Democratic lawmakers in New York have proposed a bill that would decriminalize prostitution. The new legislation, unveiled Monday, also looks to eliminate prior criminal records related to most sex work offenses. If passed, it would be the first of its kind in the U.S.
Sens. Jessica Ramos and Julia Salazar introduced the Stop Violence in the Sex Trades Act, which is aimed at removing criminal penalties for sex workers, who are often targets of street violence and arrests.
"We want to bring sex workers out of the shadows and ensure that they are protected," Ramos said in a news conference. "We will finally make strides against trafficking by empowering sex workers to report violence against them. Sex work is work and everyone has an inherent right to a safe workplace."
The new bill, which was drafted with the help of sex worker advocacy group Decrim NY, would repeal and amend several statutes.
If it passes, the bill would make it legal to both sell and buy sex under specific circumstances. Additionally, the legislation would regulate places where prostitution takes place in order to make working conditions safer for sex workers.
Many misdemeanor charges related to prostitution would be repealed. The legislation does not eliminate charges in some circumstances, including prostitution in a school zone, which is a misdemeanor offense. The legislation also does not propose changes to current laws related to sex trafficking and offenses related to minors.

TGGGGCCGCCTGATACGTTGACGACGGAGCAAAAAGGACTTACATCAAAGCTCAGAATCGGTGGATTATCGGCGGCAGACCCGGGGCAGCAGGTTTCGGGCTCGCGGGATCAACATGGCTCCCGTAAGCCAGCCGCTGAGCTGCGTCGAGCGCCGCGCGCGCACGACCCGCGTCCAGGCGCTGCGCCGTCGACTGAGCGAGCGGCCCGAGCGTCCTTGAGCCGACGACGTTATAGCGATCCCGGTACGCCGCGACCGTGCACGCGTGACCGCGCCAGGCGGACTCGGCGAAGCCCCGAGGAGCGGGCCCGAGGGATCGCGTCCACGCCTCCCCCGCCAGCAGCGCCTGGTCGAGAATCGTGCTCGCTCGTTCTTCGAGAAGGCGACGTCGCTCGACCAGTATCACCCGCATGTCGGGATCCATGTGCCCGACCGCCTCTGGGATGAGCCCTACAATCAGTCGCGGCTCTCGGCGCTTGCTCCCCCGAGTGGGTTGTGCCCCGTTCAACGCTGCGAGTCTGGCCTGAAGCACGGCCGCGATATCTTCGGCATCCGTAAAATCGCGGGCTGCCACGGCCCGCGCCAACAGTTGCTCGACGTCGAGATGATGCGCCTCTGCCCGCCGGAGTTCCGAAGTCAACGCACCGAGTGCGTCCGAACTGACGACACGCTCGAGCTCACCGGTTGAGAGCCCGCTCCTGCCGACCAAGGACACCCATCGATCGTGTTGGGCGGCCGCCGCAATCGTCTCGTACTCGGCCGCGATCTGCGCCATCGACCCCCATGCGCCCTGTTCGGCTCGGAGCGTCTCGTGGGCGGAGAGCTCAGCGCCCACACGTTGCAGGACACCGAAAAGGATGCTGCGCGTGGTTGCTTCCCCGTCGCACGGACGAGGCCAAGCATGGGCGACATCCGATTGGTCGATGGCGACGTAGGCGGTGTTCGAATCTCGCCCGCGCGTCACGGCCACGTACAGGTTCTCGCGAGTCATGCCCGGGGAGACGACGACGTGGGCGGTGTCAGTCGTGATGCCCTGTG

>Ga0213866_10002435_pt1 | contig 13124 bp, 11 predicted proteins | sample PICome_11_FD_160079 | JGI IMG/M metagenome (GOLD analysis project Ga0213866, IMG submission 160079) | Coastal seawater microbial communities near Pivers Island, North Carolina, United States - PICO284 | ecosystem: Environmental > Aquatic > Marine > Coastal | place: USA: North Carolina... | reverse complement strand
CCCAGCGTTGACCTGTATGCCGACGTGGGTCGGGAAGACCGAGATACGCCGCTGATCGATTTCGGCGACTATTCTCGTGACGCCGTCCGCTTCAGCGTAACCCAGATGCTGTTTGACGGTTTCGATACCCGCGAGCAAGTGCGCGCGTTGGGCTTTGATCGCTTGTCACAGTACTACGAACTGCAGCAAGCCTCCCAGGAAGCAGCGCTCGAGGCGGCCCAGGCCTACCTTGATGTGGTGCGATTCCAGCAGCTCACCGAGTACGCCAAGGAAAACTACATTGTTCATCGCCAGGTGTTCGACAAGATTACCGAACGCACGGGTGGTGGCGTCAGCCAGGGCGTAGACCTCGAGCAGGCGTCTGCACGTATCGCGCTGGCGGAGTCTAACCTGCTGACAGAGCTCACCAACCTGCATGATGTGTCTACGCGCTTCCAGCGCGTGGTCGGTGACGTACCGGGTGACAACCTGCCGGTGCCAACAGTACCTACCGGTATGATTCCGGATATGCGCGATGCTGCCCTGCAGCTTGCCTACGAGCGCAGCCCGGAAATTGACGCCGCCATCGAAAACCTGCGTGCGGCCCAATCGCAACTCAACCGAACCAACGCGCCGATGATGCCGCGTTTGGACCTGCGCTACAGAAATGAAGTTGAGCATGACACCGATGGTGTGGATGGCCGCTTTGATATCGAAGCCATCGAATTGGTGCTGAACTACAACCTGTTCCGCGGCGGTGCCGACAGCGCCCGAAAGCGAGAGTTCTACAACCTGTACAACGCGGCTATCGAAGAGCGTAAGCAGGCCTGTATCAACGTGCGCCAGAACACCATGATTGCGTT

Advocates are doubtful the bill will be up for vote by the time the Democrat-led Senate and Assembly session ends June 19.
Rebecca Zipkin and Alexi Meyers of Sanctuary for Families, a nonprofit group that advocates for sex trafficking victims, told CBS News they support much of the Decrim NY movement, such as the repeal of the loitering law and decriminalizing people in prostitution. However, they do not support laws that decriminalize sex buying or promoting prostitution. According to Zipkin and Meyers, fully decriminalizing prostitution doesn't make conditions safer for workers — it has the adverse effect.
"Most often it increases sex trafficking," Zipkin said."If you legalize, you are condoning brothels to become businesses and pimps to become business managers. That's what we've seen around the world. The argument about safety is false."
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